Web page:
2010

PANDEMIX: Quarantine Comics in the Age of 'Rona




CARTOONISTS RESPOND TO COVID-19 CRISIS WITH NEW BENEFIT ANTHOLOGY, “PANDEMIX: QUARANTINE COMICS IN THE AGE OF ‘RONA”

All proceeds go to The Hero Initiative
Digital release available July 21 at patreon.com/pandemix

https://www.patreon.com/pandemix/posts

July 13, 2020 — At a time when many in the comics industry were told to put their pencils down, a group of diverse cartoonists have raised theirs to tell timely, personal stories in a new benefit anthology, PANDEMIX: Quarantine Comics in the Age of ‘Rona.

The 56-page full-color digital anthology will become available July 21 at patreon.com/pandemix for $5. All proceeds go to The Hero Initiative, which aids comics creators in need. Review copies and promo images are available upon request.

Curated by Emmy- and Ringo Award-winning cartoonist Dean Haspiel, PANDEMIX includes recent work by 19 artists and writers, most of whom live in New York, which has been particularly devastated by the coronavirus. A virtual book tour is planned to aid independent comics retailers.

Comics include “Supply Chain Superhero,” an insightful portrait by Josh Neufeld (A.D.: New Orleans After the Deluge); “Skin Hunger,” an exploration of the loss of touch by Kristen Radtke (Imagine Wanting Only This); the pop culture-infused “Iterations of the Apocalypse” by writer Jeffrey Burandt and artist Christa Cassano (Ghetto Klown); “We Are All Doomed,” an unsettling elevator tale illustrated by George O’Connor (the Olympians series); and “The Currency of Community,” a poignant story featuring Dean Haspiel’s award-winning Brooklyn superhero, The Red Hook.

Other contributors include Owen Brozman, J.J. Colagrande, Marguerite Dabaie, Jen Ferguson, N. Steven Harris, Ellen Lindner, Whitney Matheson, Morgan Pielli, Dave Proch, Joan Reilly, Frank Reynoso, and Peter Rostovsky.

Edited by Dean Haspiel and Whitney Matheson, the anthology features stunning cover art by Peter Rostovsky and a Star Wars-inspired back cover by Mike Cavallaro (Nico Bravo). All proceeds from PANDEMIX go to The Hero Initiative (heroinitiative.org), a not-for-profit organization that helps comic book creators with emergency medical aid and/or essential financial support.

“When Covid-19 sparked a global pandemic and national quarantines, I worried about my creative colleagues,” Haspiel says. “Many of us lost freelance work, and the comic book industry shuttered for a while. But I felt compelled to rally cartoonists to confront the pandemic and make art out of it. Art that can help comic creators in need.”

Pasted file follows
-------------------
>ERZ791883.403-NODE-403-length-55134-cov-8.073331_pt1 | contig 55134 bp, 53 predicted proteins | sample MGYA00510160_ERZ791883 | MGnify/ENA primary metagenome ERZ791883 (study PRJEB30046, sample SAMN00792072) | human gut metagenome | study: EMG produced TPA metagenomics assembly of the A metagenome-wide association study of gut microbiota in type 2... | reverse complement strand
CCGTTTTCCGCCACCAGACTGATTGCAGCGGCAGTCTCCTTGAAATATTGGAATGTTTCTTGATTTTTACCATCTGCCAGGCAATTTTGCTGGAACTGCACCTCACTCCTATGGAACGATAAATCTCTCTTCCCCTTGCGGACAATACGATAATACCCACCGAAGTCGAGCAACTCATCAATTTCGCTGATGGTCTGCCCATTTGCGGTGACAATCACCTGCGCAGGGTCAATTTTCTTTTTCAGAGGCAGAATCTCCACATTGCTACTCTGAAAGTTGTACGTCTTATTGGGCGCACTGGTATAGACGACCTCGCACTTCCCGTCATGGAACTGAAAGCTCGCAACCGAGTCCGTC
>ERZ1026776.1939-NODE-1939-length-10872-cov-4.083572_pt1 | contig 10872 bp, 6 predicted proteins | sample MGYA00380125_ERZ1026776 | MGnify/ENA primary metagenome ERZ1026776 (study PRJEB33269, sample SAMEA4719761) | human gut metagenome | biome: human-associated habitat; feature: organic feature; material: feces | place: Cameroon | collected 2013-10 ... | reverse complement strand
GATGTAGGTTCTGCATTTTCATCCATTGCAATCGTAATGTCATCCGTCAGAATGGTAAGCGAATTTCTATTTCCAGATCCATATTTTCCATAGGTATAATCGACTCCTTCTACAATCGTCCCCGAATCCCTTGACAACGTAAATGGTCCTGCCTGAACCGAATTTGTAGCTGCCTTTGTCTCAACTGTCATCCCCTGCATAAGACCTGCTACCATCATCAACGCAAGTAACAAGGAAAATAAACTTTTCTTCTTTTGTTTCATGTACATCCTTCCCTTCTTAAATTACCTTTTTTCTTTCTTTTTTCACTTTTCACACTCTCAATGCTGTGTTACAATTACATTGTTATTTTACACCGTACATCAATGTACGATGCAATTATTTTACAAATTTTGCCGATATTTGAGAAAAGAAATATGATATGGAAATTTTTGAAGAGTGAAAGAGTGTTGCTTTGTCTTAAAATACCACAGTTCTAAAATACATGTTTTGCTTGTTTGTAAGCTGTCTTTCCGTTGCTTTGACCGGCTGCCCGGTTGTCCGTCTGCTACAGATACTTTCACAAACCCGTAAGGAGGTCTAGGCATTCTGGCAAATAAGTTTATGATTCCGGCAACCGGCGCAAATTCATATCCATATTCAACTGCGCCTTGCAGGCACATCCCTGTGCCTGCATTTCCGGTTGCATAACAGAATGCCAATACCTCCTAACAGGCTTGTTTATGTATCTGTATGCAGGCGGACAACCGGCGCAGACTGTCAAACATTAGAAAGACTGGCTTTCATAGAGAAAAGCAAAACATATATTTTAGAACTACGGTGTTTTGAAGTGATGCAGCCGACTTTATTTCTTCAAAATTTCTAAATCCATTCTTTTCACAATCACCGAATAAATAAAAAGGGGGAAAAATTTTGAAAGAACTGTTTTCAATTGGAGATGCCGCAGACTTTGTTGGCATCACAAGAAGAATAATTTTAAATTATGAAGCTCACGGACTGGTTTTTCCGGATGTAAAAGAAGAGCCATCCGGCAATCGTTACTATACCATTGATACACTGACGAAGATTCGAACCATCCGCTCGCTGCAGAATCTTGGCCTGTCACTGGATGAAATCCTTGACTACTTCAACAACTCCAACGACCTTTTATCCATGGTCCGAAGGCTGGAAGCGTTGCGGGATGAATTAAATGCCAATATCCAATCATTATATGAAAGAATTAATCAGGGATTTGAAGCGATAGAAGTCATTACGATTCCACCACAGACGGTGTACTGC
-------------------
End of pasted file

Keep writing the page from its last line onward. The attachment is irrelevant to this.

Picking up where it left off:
In addition to virtual events, PANDEMIX will be promoted via Twitter (@pandemixcomix), Instagram (@pandemixcomix), and The Hero Initiative. Its editors and contributors are available for interviews.
2010

Dave.

By early May, 2020 the COVID-19 virus had already killed my landlord, murdered some of my heroes, and infected people close and far to me.

It postponed my new play, compromised freelance gigs, and diminished income. It barricaded proximity and sparked an existential crisis where a sense of purpose came into question. Shaking our very foundations and sheltering our souls.

When Governor Cuomo put the Big Apple on PAUSE to make New Yorker's quarantine from contracting and spreading the plague, it brought out the best and worst in us.

We quickly learned to innovate home and work while first responders and essential workers became modern saviors. But, social distancing exposed our economic disparity.

When the president of the United States called the Coronavirus the "China virus" (and most recently “Kung-Flu”), he took away my favorite food. It felt like a personal attack.

Our commander in chief fomented fear and Chinese people became the target of racism and violence, and my favorite take-out places were forced to shutter due to ignorance and hate.

During a time when fancy restaurants set up food pantries and bars offered margaritas-to-go, you would think fast food joints would thrive like New York royalty.

Suddenly, I was bereft of boneless Spare Ribs. Chicken Mei Fun. Beef with tomato. Bean curd and bok choy with black bean sauce. Pork dumplings.

An egg roll with duck sauce.

Sure, I dusted off my spatula and made a few good meals, but my ginger chicken couldn't compare to the one I took for granted all these years.

So, when my local Chinese place reopened like a paradise in the middle of pestilence, my heart swelled.

The owner, a modest chef whose food I've been eating for 23-years, a man whose name I didn't know, hugged me with his eyes.

I cried as I biked away with a bag of roast pork egg foo young.

The way Asian people were maligned during this pandemic still disgusts me, but they’ve only been culinary heroes (and many other things) to me.

His name is Dave.
2010

Comix anthologies and "The Left Hand Of Boom"



I grew up reading Mad, Cracked, Crazy, Heavy Metal, 2000 A.D., Judge Dredd Megazine, Warrior, Eerie, Creepy, Raw, Marvel Fanfare, Epic, Negative Burn, Dark Horse Presents, Drawn & Quarterly, Top Shelf, Kramer's Ergot, Batman Black & White, and a slew of other anthologies. I fondly remember bin diving for old issues of Marvel's Tales To Astonish, Tales of Suspense, Journey Into Mystery, and Strange Tales. DC Comics' Weird War Tales. And, EC Comics horror, crime, and war anthologies. Since then, I've been involved in several benefits and curated several anthologies, including AdHouse Books' PROJECT: SUPERIOR, and the Harvey Award nominated, ACT-I-VATE Primer. Anthologies are in my blood.

So, when former Marvel Comics editor Jody Leheup invited me to submit an idea for Marvel's outlier revamp of STRANGE TALES in 2010, I couldn't say no. The tone reminded me of Tom Devlin's Coober Skeber #2 (Marvel Benefit Issue), and DC's Bizarro Comics (edited by Joey Cavalieri). Sure, I'd properly played with the Marvel toys a few times before (and after), but I was encouraged to access my indie/alt sensibility. The continuity cuffs were off. And, I got to be in a series with a bunch of my friends.